We Americans are given to quick, efficient and dramatic solutions to our problems. Our pioneer heritage includes the tradition of pitching in to help a neighbor in trouble -- a barn-raising after a fire, blankets and medicine for victims of natural disasters and Live Aid concerts for the starving. One immediate response to the shivering homeless: let the police pick them up and transport them, forcibly if necessary, to a shelter.
Our Constitution, however, places limitations on our ability to respond collectively through the mechanism of government. We have decided, and institutionalized in our Bill of Rights, that no one may be deprived of liberty without due process of law. Forcing citizens off the streets and into shelters is involuntary incarceration as certainly as jailing them, even if the motivation is benevolent.
Many of our street people refuse shelter because they are more afraid of the violence of the shelters than of the risk of freezing; others brave the elements as an essential part of continuing demonstrations, believing that their willingness to bear the danger conveys a sense of the importance of their statement. Are these crazy responses? We think not.
The danger inherent in attempting to survive such freezing weather on the streets of Washington impels us all to seek quick solutions to a discomfiting spectacle. New York Mayor Ed Koch has resorted to the quick sweep-the-streets method. Apparently this response is politically popular, but does Big Brother really know best?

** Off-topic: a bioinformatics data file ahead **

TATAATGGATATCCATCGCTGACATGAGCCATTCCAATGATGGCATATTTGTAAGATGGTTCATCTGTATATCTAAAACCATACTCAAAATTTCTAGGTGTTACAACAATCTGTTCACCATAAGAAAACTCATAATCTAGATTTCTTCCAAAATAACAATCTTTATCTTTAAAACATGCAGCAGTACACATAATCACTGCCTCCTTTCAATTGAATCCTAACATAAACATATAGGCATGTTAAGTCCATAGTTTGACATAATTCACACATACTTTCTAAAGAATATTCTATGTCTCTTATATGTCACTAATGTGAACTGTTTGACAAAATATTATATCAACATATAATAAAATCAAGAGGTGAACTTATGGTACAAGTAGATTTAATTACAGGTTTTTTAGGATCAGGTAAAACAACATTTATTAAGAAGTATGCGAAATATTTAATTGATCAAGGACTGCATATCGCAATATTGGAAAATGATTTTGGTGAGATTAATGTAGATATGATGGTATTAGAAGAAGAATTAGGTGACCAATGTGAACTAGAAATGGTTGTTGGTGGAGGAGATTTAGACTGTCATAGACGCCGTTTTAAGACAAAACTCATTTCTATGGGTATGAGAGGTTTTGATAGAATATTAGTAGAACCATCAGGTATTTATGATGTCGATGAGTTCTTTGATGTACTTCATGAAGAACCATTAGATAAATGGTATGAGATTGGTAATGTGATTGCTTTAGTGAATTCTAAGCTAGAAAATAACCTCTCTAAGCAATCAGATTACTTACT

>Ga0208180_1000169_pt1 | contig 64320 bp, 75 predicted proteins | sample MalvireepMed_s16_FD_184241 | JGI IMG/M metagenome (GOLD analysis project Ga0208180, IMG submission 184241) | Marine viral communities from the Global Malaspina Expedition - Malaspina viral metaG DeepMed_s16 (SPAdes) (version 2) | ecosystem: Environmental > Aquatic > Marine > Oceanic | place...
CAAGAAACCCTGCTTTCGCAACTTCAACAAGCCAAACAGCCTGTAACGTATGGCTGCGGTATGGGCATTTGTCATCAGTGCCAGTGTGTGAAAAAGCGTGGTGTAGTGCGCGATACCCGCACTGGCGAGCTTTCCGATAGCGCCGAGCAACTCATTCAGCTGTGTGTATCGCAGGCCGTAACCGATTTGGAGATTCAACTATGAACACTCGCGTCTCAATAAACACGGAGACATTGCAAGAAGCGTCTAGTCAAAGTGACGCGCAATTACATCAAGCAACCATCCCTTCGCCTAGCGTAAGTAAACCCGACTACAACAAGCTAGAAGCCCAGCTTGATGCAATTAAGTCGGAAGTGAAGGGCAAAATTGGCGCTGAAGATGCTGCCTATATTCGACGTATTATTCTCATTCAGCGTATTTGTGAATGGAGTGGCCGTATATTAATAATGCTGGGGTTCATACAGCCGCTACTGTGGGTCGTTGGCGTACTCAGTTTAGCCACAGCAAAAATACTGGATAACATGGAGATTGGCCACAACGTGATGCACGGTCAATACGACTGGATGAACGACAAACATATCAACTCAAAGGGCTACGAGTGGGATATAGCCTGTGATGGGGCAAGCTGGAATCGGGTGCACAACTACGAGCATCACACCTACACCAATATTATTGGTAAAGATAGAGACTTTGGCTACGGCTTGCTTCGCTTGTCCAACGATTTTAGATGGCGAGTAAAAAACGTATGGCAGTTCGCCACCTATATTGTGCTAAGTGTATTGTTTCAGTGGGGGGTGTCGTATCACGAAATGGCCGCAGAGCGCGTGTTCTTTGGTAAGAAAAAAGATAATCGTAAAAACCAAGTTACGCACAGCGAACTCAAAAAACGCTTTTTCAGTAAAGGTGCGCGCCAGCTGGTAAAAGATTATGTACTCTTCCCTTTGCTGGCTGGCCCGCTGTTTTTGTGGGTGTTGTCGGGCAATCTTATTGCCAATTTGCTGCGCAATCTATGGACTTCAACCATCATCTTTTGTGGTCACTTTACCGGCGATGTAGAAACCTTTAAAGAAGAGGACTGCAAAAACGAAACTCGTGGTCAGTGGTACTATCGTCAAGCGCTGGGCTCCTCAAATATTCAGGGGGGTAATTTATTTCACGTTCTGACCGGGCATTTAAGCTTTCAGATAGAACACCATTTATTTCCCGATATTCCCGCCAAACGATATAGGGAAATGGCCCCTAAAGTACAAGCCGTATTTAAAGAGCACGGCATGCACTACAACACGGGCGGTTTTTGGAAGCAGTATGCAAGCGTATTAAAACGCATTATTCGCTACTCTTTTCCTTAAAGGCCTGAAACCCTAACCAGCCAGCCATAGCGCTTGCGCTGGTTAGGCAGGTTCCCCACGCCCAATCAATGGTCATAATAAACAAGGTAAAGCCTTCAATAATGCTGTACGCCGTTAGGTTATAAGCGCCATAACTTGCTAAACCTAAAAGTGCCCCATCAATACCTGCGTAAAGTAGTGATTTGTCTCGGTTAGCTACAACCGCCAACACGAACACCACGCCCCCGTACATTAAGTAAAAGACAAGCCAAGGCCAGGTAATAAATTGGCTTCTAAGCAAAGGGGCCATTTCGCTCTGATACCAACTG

Mayor Barry, on the other hand, has announced a program that, while humane, also recognizes the constitutional restrictions on government action. In the mayor's program, the homeless will be identified, and a team will attempt to persuade individuals to accept shelter and transportation to that shelter. If a homeless person refuses assistance, police will attempt to determine that person's ability to comprehend the danger. If the police believe the street person cannot recognize the danger, he may require medical evaluation. People who are determined to be a danger to themselves may thereupon be commited involuntarily. Street people who persuade either the police or the doctors of their mental competence have the right to be left alone. This entire procedure is consistent with existing judicial guidelines and contains legal protections, including counsel, for those who are committed.
This does not constitute merely a "bureaucratically clever way of keeping crazy people from freezing to death," as William Raspberry charged in his column Jan. 6. Indeed, it constitutes a response sensitive to both the human condition and the sanctity of the Constitution.